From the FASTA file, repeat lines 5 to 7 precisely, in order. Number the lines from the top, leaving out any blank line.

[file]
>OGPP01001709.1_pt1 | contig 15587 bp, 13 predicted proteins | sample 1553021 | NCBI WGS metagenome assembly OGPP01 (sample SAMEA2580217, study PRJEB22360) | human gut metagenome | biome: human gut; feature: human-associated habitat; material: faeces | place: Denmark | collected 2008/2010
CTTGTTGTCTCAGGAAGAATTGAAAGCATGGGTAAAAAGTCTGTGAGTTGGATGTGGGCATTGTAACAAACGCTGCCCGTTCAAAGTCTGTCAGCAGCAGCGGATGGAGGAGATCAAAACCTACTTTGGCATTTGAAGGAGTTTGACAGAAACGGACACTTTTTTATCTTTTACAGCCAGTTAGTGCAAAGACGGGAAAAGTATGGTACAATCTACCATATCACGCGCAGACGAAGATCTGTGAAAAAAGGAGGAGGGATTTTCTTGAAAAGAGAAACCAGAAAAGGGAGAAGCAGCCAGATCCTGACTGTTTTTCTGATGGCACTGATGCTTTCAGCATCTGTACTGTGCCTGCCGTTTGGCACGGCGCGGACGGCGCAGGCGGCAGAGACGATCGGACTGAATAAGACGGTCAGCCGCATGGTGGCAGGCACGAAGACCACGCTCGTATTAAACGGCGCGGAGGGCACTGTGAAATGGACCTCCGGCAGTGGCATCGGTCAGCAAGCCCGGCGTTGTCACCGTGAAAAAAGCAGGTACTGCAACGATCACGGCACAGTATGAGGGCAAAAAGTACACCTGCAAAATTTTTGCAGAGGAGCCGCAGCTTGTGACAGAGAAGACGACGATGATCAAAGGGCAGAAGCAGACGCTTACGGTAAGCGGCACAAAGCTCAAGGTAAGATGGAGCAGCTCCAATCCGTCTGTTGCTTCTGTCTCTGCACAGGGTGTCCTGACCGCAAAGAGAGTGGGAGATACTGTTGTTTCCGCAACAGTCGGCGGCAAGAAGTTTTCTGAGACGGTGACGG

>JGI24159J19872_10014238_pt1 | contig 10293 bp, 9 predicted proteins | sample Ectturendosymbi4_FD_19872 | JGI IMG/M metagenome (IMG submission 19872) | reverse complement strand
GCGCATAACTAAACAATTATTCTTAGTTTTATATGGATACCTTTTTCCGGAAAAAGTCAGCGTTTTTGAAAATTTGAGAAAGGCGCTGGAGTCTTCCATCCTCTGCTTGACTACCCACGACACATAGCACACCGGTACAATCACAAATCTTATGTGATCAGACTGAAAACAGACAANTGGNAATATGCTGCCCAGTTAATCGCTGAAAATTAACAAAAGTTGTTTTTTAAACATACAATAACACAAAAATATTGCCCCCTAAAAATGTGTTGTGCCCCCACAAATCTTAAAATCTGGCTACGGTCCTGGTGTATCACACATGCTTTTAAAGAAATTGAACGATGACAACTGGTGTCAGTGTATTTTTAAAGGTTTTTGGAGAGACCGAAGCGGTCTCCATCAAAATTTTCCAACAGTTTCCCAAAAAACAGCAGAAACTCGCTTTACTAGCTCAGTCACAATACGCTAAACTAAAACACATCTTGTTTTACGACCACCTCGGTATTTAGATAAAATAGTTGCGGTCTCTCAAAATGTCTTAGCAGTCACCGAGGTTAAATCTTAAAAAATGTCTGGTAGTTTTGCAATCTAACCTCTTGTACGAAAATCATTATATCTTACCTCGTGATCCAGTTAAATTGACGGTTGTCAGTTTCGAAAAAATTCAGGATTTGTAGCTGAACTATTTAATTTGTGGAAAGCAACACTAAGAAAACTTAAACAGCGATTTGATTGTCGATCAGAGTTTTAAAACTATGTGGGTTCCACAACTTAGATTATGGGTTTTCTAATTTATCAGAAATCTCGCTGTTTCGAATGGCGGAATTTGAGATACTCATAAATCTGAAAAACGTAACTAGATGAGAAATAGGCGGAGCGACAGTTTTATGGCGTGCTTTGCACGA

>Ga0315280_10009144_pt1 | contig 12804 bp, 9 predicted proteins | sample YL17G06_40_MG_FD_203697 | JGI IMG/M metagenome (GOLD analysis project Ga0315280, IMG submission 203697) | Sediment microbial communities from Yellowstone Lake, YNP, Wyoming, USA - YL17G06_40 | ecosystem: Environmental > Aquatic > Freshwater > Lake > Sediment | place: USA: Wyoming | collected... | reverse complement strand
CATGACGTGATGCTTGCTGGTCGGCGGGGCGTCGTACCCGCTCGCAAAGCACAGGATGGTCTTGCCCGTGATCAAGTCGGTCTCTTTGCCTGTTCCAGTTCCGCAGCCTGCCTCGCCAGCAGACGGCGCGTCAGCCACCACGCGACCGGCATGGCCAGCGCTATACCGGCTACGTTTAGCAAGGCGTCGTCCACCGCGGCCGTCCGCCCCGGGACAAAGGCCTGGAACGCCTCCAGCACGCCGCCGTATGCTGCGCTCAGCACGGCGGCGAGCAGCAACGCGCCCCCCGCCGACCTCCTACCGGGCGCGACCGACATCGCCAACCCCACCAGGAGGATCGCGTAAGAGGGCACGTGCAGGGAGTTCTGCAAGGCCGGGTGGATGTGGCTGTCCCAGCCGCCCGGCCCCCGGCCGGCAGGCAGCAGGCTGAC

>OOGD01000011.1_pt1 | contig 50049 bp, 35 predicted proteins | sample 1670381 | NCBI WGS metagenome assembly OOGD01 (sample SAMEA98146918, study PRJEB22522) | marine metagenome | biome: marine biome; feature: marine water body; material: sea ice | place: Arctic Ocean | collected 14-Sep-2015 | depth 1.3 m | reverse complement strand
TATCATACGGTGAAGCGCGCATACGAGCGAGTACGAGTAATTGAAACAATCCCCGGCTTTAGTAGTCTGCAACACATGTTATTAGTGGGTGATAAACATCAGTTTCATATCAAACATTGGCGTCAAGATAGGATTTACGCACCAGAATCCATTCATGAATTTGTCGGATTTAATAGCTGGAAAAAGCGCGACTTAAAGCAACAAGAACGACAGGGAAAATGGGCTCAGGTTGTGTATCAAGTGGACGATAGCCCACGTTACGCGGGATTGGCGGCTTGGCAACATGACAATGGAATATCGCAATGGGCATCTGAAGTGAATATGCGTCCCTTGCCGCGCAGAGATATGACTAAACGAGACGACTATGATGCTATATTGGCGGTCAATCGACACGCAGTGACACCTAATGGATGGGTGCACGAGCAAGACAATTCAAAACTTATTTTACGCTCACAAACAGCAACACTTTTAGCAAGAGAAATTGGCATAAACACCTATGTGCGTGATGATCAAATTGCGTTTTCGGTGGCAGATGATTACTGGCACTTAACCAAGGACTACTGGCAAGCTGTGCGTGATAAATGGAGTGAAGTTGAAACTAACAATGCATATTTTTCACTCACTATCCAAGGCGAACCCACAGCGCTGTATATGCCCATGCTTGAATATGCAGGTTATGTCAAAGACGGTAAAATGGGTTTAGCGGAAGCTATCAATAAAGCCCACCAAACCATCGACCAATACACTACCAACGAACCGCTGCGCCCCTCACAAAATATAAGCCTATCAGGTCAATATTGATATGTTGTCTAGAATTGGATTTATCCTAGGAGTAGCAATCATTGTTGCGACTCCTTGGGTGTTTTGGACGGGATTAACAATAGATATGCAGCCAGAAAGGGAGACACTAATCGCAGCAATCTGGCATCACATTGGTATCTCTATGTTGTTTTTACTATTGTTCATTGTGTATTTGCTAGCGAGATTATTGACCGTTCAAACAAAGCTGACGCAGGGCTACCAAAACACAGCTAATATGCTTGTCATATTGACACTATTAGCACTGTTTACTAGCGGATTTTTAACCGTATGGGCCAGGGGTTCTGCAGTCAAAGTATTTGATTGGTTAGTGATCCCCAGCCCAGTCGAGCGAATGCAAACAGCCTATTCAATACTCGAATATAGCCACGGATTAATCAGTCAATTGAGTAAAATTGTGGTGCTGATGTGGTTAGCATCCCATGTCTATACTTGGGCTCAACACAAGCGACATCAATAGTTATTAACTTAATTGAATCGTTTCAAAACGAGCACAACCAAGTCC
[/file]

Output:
>Ga0315280_10009144_pt1 | contig 12804 bp, 9 predicted proteins | sample YL17G06_40_MG_FD_203697 | JGI IMG/M metagenome (GOLD analysis project Ga0315280, IMG submission 203697) | Sediment microbial communities from Yellowstone Lake, YNP, Wyoming, USA - YL17G06_40 | ecosystem: Environmental > Aquatic > Freshwater > Lake > Sediment | place: USA: Wyoming | collected... | reverse complement strand
CATGACGTGATGCTTGCTGGTCGGCGGGGCGTCGTACCCGCTCGCAAAGCACAGGATGGTCTTGCCCGTGATCAAGTCGGTCTCTTTGCCTGTTCCAGTTCCGCAGCCTGCCTCGCCAGCAGACGGCGCGTCAGCCACCACGCGACCGGCATGGCCAGCGCTATACCGGCTACGTTTAGCAAGGCGTCGTCCACCGCGGCCGTCCGCCCCGGGACAAAGGCCTGGAACGCCTCCAGCACGCCGCCGTATGCTGCGCTCAGCACGGCGGCGAGCAGCAACGCGCCCCCCGCCGACCTCCTACCGGGCGCGACCGACATCGCCAACCCCACCAGGAGGATCGCGTAAGAGGGCACGTGCAGGGAGTTCTGCAAGGCCGGGTGGATGTGGCTGTCCCAGCCGCCCGGCCCCCGGCCGGCAGGCAGCAGGCTGAC

>OOGD01000011.1_pt1 | contig 50049 bp, 35 predicted proteins | sample 1670381 | NCBI WGS metagenome assembly OOGD01 (sample SAMEA98146918, study PRJEB22522) | marine metagenome | biome: marine biome; feature: marine water body; material: sea ice | place: Arctic Ocean | collected 14-Sep-2015 | depth 1.3 m | reverse complement strand